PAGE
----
A modern healthcare facility cannot function without the involvement of computers. From surgical procedures like open-heart surgery to managing medical records, computers find their way into every department within hospitals and medical offices. Clinical healthcare IT (HIT) was estimated to have spent nearly $19 billion in 2015 alone in healthcare technology costs, with US hospitals planning to spend approximately $120 billion on information technology in the coming years. 

HIT can’t simply order items like an off-the-shelf consumer tablet from an online computer store. Healthcare facilities are unique environments. This is especially true for hospitals. Computers for medical use need to be imparted with certain physical attributes. Today’s blog post will be covering one of them: antimicrobial properties. 

Winning Germ Warfare 

Unsurprisingly, hospitals are full of sick people. That means there are a lot of germs to be found, from those floating around the ER to the surfaces of frequently touched items like workstation on wheels. There’s even a term for illnesses caught in a hospital: hospital-acquired infection (HAI). Thankfully, hospital staff spend an inordinate amount of time cleaning, disinfecting, and sterilizing rooms and equipment.

This is one of the reasons why HIT should be looking for medical equipment with an antimicrobial surface. An antimicrobial surface helps prevent the growth of germs that can lead to HAI or at least severely inhibits it. A great example of an antimicrobial agent is silver, which is capable of reducing microbial activity.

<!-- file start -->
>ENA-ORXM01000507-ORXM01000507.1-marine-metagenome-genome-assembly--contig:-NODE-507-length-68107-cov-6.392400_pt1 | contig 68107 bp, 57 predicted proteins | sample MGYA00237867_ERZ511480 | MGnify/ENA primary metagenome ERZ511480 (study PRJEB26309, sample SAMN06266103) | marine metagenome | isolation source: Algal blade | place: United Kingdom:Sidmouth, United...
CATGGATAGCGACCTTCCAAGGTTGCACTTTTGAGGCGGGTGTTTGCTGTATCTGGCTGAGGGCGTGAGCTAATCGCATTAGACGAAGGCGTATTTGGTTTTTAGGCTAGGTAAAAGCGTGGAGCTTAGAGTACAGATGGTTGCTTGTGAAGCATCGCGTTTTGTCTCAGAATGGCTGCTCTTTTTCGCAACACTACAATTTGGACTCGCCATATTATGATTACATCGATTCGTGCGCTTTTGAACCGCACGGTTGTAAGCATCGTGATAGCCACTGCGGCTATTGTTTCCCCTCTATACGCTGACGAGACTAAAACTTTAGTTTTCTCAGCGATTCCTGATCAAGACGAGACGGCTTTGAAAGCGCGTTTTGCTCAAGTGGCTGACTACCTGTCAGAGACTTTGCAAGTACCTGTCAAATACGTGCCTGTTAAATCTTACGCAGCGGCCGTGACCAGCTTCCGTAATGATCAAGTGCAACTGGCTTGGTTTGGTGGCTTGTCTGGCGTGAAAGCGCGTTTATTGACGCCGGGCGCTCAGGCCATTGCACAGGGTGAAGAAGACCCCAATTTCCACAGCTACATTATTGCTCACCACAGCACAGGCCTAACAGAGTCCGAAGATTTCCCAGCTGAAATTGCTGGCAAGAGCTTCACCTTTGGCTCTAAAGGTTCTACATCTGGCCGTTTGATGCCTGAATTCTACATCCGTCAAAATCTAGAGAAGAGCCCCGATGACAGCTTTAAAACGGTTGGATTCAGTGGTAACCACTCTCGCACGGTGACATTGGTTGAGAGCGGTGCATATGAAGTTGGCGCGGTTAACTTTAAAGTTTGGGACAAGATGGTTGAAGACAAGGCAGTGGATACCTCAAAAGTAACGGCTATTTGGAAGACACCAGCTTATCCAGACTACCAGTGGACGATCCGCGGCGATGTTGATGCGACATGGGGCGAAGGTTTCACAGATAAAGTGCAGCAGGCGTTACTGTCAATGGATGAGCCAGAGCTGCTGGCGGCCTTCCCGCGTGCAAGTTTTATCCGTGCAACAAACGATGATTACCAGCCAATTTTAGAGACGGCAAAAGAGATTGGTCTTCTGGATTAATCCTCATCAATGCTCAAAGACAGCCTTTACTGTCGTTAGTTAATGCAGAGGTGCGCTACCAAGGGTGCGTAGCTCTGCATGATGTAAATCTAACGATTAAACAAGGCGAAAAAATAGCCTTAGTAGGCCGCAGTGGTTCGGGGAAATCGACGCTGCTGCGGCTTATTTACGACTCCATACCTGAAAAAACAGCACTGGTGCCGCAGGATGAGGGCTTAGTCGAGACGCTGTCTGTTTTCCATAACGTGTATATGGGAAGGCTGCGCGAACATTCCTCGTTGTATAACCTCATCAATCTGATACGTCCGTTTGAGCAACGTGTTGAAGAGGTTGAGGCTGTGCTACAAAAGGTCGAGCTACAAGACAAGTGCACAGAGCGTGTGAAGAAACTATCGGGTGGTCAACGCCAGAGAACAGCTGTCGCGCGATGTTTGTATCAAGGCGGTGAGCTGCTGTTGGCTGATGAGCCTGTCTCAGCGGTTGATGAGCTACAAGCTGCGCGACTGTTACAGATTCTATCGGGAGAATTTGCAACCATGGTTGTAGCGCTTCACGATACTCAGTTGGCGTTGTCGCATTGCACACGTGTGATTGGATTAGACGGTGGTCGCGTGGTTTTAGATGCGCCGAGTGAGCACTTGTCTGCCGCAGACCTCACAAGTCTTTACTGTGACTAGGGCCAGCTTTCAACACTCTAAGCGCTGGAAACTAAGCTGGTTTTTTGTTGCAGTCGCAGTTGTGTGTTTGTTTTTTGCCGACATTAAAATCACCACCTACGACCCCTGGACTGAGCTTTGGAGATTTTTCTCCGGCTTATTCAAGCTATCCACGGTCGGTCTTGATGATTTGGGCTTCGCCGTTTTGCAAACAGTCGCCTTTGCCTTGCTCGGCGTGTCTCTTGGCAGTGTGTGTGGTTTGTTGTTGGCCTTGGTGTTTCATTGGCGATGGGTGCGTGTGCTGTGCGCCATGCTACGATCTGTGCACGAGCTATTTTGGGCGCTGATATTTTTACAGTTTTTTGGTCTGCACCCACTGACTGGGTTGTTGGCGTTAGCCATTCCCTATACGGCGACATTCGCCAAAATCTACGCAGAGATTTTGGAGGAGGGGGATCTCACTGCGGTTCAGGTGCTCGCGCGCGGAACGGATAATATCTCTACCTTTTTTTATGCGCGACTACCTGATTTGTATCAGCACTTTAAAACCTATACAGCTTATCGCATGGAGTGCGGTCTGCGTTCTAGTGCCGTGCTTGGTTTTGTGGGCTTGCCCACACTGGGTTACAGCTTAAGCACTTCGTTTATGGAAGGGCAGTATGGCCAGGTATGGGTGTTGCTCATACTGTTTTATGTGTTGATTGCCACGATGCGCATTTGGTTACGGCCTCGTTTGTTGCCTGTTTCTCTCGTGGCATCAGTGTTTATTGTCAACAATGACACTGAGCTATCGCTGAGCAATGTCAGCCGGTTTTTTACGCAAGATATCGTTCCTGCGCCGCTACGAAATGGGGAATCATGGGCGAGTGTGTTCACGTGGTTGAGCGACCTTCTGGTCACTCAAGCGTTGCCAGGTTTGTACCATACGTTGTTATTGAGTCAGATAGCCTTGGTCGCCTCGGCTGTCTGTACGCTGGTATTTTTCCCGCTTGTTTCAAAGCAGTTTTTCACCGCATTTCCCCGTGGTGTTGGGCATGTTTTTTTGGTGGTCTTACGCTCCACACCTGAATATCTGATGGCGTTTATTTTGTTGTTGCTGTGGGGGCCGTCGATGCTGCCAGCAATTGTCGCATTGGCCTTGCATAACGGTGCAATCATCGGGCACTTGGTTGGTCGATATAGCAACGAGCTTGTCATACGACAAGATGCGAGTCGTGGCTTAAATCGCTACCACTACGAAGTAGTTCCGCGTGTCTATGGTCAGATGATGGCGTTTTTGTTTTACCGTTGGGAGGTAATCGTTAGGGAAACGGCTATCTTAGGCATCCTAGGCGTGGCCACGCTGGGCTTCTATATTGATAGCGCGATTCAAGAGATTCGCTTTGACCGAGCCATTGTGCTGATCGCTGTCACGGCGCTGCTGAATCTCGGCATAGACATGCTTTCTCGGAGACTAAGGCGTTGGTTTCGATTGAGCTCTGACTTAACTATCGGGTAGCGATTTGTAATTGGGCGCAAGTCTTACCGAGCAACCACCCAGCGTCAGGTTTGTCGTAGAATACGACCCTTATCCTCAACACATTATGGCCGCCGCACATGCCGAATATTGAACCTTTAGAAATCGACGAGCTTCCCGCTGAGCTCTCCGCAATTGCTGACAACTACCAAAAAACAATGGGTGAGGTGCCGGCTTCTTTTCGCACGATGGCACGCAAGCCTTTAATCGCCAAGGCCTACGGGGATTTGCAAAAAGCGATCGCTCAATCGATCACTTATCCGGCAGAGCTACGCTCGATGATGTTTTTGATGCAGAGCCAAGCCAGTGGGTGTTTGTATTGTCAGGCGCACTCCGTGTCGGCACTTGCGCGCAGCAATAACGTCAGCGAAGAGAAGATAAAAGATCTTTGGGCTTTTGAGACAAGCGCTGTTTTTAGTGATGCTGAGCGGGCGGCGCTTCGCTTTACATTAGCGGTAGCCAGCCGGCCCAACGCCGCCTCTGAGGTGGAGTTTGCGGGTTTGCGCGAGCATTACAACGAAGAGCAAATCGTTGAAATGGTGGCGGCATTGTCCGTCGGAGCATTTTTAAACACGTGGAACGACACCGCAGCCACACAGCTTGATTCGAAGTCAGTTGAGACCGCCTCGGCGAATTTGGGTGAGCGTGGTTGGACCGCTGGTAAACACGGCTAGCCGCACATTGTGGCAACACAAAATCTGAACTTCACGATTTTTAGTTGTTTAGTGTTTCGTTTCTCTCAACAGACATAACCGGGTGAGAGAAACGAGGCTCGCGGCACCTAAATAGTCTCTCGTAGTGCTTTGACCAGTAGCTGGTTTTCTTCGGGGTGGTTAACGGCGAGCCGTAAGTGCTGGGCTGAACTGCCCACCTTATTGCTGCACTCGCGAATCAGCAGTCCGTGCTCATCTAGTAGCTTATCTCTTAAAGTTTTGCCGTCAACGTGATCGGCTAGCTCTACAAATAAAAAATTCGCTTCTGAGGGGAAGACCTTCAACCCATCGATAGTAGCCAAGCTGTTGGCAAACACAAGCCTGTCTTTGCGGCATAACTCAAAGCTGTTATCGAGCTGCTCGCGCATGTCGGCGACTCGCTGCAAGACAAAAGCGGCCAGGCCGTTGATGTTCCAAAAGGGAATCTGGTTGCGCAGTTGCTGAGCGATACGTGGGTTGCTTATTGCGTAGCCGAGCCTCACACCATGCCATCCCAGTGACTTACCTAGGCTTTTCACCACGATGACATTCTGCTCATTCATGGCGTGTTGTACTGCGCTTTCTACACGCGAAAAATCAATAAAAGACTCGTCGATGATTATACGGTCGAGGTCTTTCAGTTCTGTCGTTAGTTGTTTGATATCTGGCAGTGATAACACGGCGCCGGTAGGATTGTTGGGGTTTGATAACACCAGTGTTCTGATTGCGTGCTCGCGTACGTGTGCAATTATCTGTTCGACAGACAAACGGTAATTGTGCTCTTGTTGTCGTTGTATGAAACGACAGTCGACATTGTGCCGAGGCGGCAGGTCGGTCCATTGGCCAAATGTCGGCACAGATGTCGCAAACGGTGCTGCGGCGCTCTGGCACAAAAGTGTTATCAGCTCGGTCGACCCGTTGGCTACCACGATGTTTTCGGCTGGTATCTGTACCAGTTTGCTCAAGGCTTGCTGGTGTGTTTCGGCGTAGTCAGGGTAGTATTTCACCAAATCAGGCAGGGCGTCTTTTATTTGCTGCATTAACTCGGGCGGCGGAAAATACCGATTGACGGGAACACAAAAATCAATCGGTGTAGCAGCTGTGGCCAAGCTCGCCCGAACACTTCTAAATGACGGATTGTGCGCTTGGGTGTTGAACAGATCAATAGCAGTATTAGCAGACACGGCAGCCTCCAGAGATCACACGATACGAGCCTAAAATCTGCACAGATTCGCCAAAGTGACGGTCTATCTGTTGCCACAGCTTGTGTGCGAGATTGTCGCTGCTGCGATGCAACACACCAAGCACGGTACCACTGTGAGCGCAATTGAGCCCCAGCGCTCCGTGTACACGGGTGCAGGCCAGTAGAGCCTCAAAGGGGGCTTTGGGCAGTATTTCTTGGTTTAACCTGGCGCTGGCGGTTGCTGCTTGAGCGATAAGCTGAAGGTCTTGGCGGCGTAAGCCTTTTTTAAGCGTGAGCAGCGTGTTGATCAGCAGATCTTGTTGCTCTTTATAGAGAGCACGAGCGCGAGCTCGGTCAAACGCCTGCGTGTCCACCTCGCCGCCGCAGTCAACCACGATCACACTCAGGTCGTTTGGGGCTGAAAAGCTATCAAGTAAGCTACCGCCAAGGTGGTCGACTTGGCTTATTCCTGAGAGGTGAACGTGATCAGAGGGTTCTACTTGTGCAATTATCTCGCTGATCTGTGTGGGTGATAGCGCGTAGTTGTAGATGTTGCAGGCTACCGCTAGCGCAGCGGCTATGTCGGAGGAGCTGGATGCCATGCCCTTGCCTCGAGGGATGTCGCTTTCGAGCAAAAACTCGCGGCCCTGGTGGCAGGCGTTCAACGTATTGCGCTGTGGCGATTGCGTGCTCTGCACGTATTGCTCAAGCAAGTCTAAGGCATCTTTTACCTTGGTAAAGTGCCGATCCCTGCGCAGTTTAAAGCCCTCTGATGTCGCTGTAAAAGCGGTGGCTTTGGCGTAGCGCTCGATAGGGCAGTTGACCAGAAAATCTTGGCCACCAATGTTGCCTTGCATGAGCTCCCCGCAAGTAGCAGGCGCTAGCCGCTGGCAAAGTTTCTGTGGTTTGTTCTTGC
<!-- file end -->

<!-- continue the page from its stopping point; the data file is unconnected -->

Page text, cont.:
Coats are Temporary; Housing is Forever

Even if it existed, the healthcare administration would be hard pressed to approve a system housed in silver. That leaves a couple of ways to make surfaces like a medical computer antimicrobial.

The first is an antimicrobial compound utilizing silver nanoparticles or biocides that can be coated or sprayed onto the surface of the medical grade equipment. This method has a huge disadvantage, though: it degrades quickly, usually over the span of a few months, especially with the constant disinfection required in a hospital setting. In the meantime, the coating flakes off when interacting with light. This has the unpleasant effect of shedding off microbes which is the last thing anyone wants in a hospital setting. Also, a simple scratch, nevermind a crack, on the housing creates an opening for microbes to flourish unimpeded.

The other way to render a device hostile to microbes is to infuse or “bake” an antimicrobial resin into the medical device’s housing. This “built-in” approach negates the numerous disadvantages of the spray method. The resin lasts much, much longer, and there’s no “shedding” under light and any subsequent microbes. Unlike coatings, the surface of the housing continues to be highly toxic to microbes and bacteria even if marred. Finally, the constant wipedowns of equipment by hospital staff will not wear away the housing’s antimicrobial properties. 

The healthcare industry continues to grow especially in reliance on technology. Thus it’s important HIT be well informed of its options when selecting equipment to meet the vertical’s unique needs. The experts at Cybernet will be happy to cover Cybernet’s medical computer line-up with antimicrobial housings and other related products.